When the church spoke of faith, it was preoccupied with correct thinking. Now, let’s be clear: there is absolutely nothing wrong with thinking. In fact, around here, we encourage it. God gave us a brain that is unique among all the creatures on this planet and I think and believe God wants us to use it. The gift of intellect and reason is a precious gift and must be cherished and utilized.
But, the question remains: is faith just about thinking and belief?
In the New Testament, the word we translate as faith is, in Greek, the word pistis. Like most of the words we translate, there are layers of meaning and in the process of translation, we are to make the judgment on what English word best expresses the meaning and intent of the original. Translation – no matter which translation you read – is the first step in interpretation.
That word pistis can be translated as faith or belief. “Pistis is the assurance of things hoped for, the conviction of things unseen.” “I believe in God, the Father Almighty, Maker of heaven and earth…I believe in Jesus Christ, his only Son, our Lord…I believe in the Holy Spirit.” “I have faith in God…I have faith in Jesus Christ…I have faith in the Holy Spirit.”
But that same word can also be translated as trust. “I trust in God…I trust in Jesus Christ…I trust in the Holy Spirit.” It immediately sounds different, doesn’t it? “I trust” implies more than intellectual assent. “Trust” implies relationship. “Trust” suggests a connection between two or more people. “Trust” implies confidence, reliance, even dependence. If belief comes from the head, trust comes from the heart.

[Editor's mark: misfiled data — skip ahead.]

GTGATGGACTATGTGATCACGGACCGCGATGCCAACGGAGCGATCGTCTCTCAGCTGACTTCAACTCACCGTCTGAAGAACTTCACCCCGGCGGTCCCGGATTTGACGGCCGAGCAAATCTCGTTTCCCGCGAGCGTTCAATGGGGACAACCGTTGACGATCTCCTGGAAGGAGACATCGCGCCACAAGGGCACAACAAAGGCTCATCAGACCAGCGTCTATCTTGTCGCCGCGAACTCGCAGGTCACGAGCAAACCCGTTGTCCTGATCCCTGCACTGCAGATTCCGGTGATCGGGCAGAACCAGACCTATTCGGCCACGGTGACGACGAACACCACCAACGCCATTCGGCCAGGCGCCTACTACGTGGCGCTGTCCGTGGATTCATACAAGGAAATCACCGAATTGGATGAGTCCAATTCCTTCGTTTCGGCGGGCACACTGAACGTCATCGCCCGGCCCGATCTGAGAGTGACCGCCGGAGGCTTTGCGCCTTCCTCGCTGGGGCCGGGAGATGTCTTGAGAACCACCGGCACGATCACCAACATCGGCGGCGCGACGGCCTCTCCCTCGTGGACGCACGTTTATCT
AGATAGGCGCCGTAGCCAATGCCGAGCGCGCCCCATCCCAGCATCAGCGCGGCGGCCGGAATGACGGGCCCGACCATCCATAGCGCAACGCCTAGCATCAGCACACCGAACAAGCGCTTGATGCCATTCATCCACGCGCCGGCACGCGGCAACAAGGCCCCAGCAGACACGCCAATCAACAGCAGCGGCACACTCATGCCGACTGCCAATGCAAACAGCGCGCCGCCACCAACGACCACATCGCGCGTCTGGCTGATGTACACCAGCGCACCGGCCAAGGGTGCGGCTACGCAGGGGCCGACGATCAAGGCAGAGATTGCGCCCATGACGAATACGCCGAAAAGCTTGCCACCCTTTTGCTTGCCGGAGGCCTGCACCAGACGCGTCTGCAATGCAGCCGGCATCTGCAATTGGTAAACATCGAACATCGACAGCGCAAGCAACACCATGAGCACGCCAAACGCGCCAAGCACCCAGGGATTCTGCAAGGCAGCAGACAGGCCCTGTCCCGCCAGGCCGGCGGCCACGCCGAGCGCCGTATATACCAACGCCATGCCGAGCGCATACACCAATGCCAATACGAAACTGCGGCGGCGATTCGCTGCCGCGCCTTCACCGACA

The story is told of a man who had a young son. One of the things they shared, which will offend your sense of etiquette, is that after dinner and after the table was cleared, the man would hoist the boy onto the table and allow him to run the length of the table and jump into his father’s arms. This would happen nearly every night. One evening, dinner was over and the table was cleared and the man put his son on the table. As the boy ran down the table, there was a crack of thunder and the lights went out. In the dark, the father felt a weight fall quickly into his arms. “Weren’t you afraid?” The father asked the boy. “No,” said the boy. “I knew you would catch me.”
That’s trust. That’s confidence. That is the conviction that is the foundation of what we call faith. This is the first step toward the challenge of the words we read again from the Letter to the Hebrews:
Now faith is the assurance of things hoped for, the conviction of things not seen. Indeed, by faith our ancestors received approval. By faith we understand that the worlds were prepared by the word of God, so that what is seen was made from things that are not visible.
I am often asked what you have to believe in order to join the church. Technically, there are three questions a person must answer:
Do you renounce evil and its power in the world?
Do you turn to Jesus Christ and acknowledge him as your
Lord and Savior?
Will you be Christ’s faithful disciples, obeying his word and
showing his love?
That’s really all there is to it.
Those are, in the first case, not doctrinal questions. They are not asked to determine the orthodoxy, or the correctness, of anyone’s beliefs. They are not asked to settle any question of significant theological depth.
They are, instead, questions that are all about trust. Do you trust in goodness and light? Do you trust that the life Jesus Christ came to exemplify is authentic and true? Will you do you best to live your life in a relationship of trust with God and neighbor?
Then, welcome home. Welcome to the life of faith.
For now and evermore. Amen.